Circle has placed more than 60 young people in permanent employment, with a 90% retention rate (at least one year, but majority still in work) since the launch of the first Westminster store in 2010.

We trained one of the boys as a bike mechanic and he now works for Halfords. He still comes in to help out, as do the others who've been through the programme. They come in to mentor new kids. Lots of those who've been through the programme are now employed in West End retail stores. Perhaps they don't want to be in those jobs forever, but they've got confidence, ambition and skills, which they didn't have before.

Prince Charles came to the Westminster store and couldn't believe what was happening with young people in the UK. He seemed aghast when we talked about it.

We don't want to stigmatise our young people by flagging them up as a charity case, but we want people to know that buying with us contributes to kids' futures. We have our mission statement over the walls and on the clothing tags we explain to people that buying items will mean buying social and supporting young people.

We will devote a third of our shop floor space to new designers.We stock a mixture of well-known brands and new local designers and are moving towards more up-and-coming designers.

We've been chatting to John Lewis about an employee-ownership model. This is our aim. But working with the best legal experts it only looks feasible if we have more than 50 staff and £25,000 spare. At the moment, we have five full-time staff and two paid interns and run tight on incomings and outgoings.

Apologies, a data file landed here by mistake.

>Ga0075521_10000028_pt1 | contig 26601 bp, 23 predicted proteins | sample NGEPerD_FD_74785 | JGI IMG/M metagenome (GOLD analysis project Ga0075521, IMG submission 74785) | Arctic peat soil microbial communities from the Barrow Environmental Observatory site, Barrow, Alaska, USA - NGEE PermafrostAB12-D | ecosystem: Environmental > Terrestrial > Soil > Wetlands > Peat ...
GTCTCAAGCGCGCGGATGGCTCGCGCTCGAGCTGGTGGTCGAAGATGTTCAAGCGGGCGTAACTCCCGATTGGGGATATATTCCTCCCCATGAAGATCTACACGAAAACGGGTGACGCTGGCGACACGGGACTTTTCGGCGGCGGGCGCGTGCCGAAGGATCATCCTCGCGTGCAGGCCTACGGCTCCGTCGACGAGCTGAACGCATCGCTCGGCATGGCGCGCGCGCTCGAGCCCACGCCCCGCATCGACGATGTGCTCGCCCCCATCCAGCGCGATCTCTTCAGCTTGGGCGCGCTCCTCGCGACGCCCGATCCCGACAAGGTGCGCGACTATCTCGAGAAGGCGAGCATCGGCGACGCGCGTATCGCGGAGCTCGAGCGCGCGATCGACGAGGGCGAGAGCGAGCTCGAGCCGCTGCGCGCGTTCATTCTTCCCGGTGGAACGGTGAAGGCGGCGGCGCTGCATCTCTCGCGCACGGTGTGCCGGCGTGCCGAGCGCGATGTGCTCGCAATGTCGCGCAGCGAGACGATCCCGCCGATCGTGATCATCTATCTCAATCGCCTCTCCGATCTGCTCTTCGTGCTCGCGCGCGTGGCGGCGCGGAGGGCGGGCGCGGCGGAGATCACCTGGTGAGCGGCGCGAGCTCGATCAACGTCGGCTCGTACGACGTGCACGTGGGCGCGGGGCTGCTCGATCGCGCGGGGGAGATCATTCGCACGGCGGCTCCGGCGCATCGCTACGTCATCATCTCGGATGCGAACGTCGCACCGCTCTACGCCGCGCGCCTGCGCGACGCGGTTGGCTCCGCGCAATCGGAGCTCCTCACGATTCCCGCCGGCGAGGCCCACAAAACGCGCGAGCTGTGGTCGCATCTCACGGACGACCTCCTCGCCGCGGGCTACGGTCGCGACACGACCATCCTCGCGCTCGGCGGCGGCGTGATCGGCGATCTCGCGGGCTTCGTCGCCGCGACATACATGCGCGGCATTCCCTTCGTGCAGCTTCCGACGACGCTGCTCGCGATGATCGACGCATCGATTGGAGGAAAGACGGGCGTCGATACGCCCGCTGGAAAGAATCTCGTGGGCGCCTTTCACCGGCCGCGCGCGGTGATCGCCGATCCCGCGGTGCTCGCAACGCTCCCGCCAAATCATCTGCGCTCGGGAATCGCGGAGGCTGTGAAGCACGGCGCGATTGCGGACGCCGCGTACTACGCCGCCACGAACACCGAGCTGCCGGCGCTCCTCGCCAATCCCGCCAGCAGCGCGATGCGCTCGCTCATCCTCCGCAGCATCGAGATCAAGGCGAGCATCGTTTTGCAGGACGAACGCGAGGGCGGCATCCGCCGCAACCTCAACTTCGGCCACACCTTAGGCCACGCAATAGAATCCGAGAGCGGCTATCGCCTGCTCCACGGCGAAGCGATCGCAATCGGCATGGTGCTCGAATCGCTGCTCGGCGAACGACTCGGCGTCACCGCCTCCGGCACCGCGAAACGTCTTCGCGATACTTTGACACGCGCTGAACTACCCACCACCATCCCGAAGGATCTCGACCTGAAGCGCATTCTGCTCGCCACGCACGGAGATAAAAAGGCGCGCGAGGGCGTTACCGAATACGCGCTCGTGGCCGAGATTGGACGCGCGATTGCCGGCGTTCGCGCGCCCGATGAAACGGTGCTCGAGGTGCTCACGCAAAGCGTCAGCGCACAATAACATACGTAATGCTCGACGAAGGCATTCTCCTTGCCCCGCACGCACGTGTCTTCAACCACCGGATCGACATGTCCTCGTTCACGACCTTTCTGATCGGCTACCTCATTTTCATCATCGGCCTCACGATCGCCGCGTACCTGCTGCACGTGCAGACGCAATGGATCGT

We're not looking for loans; we aim to be self-sustaining in two years. Last year we brought in about £30,000 from sales and the DWP gives us money for supporting young people into work. We've also had £100,000 come from a variety of organisations including John Lewis, Trust for London, Land Securities and John Lyon's Charity in Westminster. We don't want to take on any loans. We know the model works, even if Westminster has had its ups and downs.

Turly Humphreys is the founder of Circle Sports.

This content is brought to you by Guardian Professional. To join the social enterprise networkclick here.

social restauranteur

uk celebrity chefs have been doing their bit - eg jamie oliver's Fifteen (americans really should search out oliver's reality tv program which exposed how many invested interests exist in the la public school system to serve junk food and diabetes ) 

DC's central kitchen is a franchsie worth studying how to open source 

DC Central Kitchen

Alexa Traffic Rank for 1,892,
DC Central Kitchen is America's leader in reducing hunger with recycled food, training unemployed adults for culinary ... 4 Reasons We're Not A Soup Kitchen.. Rumor has it that it will follow up in LA whatJamie demonstrated urgent need for

Glasgow's office supplies "Wildhearts" retail and wholesaler is a most purposeful franchise with lts of replication potential 

WildHearts In Action
Wild Hearts in Action
An office supplies company that gives all its profits to help the poor. Includes details of products and on-line ordering.

PLAN- year to year student recycling of furniture recycling -won the muhammad yunus new hampshire all-state competition- and could be replicated in almost any university town